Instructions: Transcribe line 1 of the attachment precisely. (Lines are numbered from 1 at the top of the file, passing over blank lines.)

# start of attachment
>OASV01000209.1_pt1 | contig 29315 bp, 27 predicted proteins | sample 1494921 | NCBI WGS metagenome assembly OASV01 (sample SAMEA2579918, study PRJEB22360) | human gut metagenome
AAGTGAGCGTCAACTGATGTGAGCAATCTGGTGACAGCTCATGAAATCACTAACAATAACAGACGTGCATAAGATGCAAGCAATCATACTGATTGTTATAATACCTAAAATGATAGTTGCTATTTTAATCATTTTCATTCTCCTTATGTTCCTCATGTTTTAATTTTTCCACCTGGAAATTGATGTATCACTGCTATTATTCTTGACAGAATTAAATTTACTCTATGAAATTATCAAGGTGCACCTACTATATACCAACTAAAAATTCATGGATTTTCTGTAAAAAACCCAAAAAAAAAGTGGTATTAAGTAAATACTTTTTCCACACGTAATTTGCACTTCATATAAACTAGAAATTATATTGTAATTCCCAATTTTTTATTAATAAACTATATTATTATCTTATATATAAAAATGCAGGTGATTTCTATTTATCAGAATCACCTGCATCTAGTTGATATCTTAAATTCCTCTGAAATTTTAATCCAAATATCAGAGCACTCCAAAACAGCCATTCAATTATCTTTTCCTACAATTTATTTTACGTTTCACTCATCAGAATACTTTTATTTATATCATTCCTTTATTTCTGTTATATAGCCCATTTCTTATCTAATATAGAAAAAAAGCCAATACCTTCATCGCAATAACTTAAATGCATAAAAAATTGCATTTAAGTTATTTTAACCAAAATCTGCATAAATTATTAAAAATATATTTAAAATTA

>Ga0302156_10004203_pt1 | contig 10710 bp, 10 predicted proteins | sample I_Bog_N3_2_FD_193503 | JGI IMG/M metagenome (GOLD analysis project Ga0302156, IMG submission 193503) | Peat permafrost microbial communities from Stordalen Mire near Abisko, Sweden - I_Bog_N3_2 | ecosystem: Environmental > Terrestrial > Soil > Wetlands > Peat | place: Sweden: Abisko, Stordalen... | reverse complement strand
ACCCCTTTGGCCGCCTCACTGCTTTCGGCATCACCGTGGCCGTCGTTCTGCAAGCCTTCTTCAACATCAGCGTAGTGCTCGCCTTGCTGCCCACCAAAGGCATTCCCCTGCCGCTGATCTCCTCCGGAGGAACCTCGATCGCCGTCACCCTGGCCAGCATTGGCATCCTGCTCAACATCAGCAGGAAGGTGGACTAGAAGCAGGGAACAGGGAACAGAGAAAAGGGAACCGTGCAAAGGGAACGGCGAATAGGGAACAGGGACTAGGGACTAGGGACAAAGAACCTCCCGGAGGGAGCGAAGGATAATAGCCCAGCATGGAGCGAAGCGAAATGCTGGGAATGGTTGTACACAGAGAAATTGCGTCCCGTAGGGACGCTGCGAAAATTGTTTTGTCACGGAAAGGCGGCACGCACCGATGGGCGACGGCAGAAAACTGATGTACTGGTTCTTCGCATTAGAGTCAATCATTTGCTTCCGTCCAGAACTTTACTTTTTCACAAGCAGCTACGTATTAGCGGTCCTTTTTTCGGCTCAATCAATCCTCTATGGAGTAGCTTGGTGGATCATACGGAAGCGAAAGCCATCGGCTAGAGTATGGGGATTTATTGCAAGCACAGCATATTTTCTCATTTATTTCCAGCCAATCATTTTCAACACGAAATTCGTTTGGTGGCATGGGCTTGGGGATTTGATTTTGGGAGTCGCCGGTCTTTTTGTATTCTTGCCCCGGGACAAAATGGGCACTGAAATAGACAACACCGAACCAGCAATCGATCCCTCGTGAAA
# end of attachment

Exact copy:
>OASV01000209.1_pt1 | contig 29315 bp, 27 predicted proteins | sample 1494921 | NCBI WGS metagenome assembly OASV01 (sample SAMEA2579918, study PRJEB22360) | human gut metagenome